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Four Tests for A Legally-Enforceable Library Policy
Public library trustees are responsible for adopting policies to govern use of the library and personnel concerns. Public library policies are enforceable only if they are in writing and adopted formally by the library board in an open meeting.
In addition, these policies will be valid only if they meet the four tests of legality, reasonableness, nondiscriminatory application, and measurability. Policies which do not meet these tests could be ruled invalid if challenged in court.
Prior to adopting a new policy, or when reviewing a current policy, a library board should ask the following questions to test the policy for legal enforceability:
- Does the Policy Comply with Current Statutes? The library board should review the policy to determine whether any provisions would be illegal under Michigan or federal law. For example, a library policy of "no animals or pets allowed" must provide an exception for seeing eye dogs and other support animals. It is not legal for a library to refuse entry to people accompanied by licensed support animals.
- Is the Policy Reasonable (including reasonable penalties)? Some policies, although not illegal per se, could still be ruled invalid because they are unreasonable. For example, Michigan law authorizes the library's governing board to adopt regulations on citizens' access to the library, which includes setting hours the library is open to the public. Let's say a library board decides to set the library's hours as "10:00 a.m. to 11:30 a.m. Monday through Friday." Although it would not be illegal to set such hours, a court could find the policy to be unreasonable because in effect it denies library access to citizens who work or go to school during the day. The library board should also examine proposed policies to determine if any penalties are unreasonable. For example, it would be reasonable for a "no skateboarding in the library" policy to include a "penalty" that violators would be asked to leave for the rest of the day. It would not be reasonable to penalize the skateboarding patrons by banning them from the library "for the rest of their lives."
- Could There Be Discriminatory Application of the Policy? In order to be legally enforceable, library policies must be applied fairly to all patrons. Courts will invalidate library policies which are not applied equally to all patrons and are used to discriminate against certain groups of patrons. For example, a "no sleeping" policy might be enforced against homeless patrons but not against other patrons (such as the mayor or even a library board member) who drift off while reading in a comfy chair. Some libraries might have "no noise" policies which they enforce only against tables of giggling adolescents but never against tables of loud-speaking adults.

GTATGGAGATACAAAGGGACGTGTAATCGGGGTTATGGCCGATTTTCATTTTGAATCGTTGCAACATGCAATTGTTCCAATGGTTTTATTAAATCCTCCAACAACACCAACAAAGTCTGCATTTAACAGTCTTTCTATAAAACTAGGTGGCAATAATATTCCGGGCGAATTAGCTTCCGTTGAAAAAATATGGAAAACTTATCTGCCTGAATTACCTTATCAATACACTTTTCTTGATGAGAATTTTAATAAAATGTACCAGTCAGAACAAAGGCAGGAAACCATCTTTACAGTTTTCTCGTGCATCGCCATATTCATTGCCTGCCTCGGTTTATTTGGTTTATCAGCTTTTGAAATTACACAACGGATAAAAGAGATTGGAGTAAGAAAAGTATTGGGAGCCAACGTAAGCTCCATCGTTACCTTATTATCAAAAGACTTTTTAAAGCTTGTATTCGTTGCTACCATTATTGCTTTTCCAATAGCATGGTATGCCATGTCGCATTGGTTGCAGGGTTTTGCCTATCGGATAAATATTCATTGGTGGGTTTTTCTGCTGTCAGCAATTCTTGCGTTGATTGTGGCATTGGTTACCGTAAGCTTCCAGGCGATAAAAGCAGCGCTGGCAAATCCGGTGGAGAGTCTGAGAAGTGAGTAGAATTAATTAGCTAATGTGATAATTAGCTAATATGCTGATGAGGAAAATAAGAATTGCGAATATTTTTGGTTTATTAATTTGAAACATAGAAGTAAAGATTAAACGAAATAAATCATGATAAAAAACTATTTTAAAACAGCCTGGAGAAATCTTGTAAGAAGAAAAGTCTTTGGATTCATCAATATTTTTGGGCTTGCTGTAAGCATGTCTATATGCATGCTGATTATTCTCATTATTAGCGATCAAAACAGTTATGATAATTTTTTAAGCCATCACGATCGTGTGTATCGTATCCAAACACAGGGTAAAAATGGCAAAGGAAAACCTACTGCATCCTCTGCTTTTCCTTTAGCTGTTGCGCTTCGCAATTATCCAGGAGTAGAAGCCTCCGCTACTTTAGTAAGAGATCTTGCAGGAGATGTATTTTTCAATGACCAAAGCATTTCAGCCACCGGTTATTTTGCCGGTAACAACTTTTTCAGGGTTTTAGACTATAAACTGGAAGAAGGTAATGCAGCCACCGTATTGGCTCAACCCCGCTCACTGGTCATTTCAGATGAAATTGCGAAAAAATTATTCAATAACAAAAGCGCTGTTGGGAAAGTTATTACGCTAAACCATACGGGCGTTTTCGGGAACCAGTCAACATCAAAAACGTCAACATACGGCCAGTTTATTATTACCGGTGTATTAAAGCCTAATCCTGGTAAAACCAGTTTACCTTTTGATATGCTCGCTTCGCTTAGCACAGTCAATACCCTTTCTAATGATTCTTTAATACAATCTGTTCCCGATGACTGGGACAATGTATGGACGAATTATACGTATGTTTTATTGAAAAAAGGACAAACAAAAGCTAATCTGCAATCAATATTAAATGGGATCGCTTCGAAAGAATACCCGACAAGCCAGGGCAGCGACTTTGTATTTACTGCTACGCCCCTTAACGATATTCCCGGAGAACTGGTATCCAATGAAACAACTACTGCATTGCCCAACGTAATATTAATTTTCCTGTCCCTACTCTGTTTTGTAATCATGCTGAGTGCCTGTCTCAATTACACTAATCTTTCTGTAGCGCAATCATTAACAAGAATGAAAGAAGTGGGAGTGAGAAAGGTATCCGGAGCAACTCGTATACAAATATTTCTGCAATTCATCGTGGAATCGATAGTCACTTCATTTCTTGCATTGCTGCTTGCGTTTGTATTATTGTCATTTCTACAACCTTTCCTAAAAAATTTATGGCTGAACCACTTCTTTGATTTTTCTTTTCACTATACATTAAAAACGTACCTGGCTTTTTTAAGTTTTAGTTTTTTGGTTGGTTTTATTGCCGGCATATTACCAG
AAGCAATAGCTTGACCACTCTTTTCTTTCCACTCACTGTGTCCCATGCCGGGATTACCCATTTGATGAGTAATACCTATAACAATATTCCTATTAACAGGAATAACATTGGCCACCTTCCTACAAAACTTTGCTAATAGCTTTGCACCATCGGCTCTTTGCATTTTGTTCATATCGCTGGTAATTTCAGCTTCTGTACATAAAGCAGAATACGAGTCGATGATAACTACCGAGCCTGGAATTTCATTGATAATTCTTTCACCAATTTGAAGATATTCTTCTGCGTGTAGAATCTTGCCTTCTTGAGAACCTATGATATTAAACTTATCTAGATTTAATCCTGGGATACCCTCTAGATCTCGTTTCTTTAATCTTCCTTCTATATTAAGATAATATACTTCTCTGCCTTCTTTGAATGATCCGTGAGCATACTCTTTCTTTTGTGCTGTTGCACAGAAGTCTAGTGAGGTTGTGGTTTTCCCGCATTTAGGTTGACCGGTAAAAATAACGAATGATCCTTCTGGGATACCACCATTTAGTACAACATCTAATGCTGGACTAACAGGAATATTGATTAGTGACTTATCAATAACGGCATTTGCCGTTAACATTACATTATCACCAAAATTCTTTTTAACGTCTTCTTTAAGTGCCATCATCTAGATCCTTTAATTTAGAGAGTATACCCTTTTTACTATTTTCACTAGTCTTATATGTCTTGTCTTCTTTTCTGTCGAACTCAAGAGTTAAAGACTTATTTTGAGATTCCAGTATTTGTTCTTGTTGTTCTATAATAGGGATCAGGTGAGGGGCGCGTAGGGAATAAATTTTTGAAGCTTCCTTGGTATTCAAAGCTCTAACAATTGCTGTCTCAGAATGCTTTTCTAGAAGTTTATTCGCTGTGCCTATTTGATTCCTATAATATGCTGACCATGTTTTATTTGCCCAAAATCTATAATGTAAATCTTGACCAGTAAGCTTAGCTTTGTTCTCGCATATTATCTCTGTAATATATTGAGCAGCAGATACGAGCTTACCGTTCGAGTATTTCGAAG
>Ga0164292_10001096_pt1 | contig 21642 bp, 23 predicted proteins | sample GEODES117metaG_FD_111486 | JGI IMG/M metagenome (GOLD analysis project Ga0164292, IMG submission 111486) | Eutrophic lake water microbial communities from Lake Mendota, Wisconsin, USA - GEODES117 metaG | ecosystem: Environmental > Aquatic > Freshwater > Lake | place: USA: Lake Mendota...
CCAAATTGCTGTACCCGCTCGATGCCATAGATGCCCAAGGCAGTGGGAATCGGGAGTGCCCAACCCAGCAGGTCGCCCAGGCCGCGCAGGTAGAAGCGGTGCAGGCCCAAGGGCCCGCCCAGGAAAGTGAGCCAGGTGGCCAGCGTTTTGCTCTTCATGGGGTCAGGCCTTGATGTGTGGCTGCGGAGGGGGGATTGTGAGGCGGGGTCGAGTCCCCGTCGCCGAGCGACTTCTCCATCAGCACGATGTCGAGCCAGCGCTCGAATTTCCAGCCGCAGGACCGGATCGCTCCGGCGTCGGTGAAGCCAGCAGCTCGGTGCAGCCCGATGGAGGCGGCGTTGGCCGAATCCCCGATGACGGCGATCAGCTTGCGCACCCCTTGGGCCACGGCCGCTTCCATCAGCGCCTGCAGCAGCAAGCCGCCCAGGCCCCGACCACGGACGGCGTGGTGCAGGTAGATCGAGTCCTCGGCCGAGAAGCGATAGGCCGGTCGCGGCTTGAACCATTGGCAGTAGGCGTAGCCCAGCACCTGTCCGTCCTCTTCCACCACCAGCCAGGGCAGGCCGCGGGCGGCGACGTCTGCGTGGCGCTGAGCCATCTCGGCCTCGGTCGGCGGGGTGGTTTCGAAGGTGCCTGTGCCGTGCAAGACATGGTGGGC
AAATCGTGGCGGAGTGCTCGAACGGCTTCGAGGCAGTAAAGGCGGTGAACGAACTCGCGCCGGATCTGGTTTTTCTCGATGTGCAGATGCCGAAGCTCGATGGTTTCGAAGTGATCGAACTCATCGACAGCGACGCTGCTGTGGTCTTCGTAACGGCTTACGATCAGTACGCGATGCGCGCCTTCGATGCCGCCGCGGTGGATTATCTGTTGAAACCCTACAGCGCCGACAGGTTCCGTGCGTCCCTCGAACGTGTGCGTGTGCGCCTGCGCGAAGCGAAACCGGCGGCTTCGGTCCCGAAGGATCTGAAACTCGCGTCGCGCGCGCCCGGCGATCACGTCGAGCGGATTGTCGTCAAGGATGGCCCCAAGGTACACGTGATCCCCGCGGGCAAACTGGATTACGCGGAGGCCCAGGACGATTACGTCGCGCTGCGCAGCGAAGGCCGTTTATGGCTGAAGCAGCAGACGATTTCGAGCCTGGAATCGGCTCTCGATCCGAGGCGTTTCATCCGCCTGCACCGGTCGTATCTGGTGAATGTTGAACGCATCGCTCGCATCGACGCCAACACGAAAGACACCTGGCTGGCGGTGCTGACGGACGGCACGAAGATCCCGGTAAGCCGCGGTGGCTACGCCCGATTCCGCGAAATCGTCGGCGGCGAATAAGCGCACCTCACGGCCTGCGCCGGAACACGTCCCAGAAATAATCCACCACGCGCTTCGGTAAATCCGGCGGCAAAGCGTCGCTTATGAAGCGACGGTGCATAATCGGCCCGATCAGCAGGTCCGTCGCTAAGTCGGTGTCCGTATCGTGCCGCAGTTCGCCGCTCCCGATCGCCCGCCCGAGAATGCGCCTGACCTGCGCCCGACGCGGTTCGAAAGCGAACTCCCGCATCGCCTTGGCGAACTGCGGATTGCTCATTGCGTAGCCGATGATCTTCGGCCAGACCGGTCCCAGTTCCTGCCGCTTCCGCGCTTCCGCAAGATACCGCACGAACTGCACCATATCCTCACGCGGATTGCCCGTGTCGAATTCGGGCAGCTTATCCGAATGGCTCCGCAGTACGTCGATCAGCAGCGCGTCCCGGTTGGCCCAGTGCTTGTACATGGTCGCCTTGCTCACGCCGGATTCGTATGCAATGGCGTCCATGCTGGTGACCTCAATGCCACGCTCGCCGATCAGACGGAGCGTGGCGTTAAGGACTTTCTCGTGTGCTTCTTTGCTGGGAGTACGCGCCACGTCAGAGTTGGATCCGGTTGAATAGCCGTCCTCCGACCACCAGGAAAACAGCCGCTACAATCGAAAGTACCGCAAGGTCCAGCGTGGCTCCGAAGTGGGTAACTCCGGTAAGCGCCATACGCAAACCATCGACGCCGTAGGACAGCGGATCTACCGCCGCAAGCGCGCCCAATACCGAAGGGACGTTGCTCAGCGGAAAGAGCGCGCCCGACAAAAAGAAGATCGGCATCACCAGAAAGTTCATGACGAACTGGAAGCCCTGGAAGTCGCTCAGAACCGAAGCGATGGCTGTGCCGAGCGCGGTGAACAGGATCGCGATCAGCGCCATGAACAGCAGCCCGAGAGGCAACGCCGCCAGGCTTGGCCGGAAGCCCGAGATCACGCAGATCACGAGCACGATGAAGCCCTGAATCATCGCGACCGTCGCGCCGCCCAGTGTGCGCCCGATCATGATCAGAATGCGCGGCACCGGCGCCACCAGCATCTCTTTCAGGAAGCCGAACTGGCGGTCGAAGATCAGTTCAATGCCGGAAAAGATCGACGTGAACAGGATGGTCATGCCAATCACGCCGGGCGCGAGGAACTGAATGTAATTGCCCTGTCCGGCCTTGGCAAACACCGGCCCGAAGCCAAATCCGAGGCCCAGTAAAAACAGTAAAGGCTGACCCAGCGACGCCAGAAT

- Is the Policy Measurable? It is difficult, if not impossible, to enforce a policy fairly if the policy and penalty are not quantifiable. Policies should be written clearly so that library board members, library staff, and library patrons can read a library policy and know what constitutes a "violation" of the policy. For example, if a library has a policy which states that patrons will lose their borrowing privileges if they have "too many overdue books for too long," the definitions of "too many" and "too long" are not clear and may result in unfair application when interpreted by different staff members. On the other hand, a quantifiable policy states that patrons will lose their borrowing privileges if they have "library material which has been overdue for three weeks or longer and if the patron has not returned the material or paid the replacement cost or made arrangements with the library for payment." The policy also provides that the penalty, "loss of borrowing privileges," will continue until the material is returned and/or paid for.
When reviewing and rewriting existing policies, library boards should also ask themselves whether there is still a viable reason to have the policy in the first place. Some boards have eliminated long-standing policies which have outlived their original usefulness to the public library and have opted instead for a more positive image for the library in the community. These include policies such as overdue fines, rental fees, and restrictions of number of materials borrowed at one time.
Written by Ellen Richardson, September 1994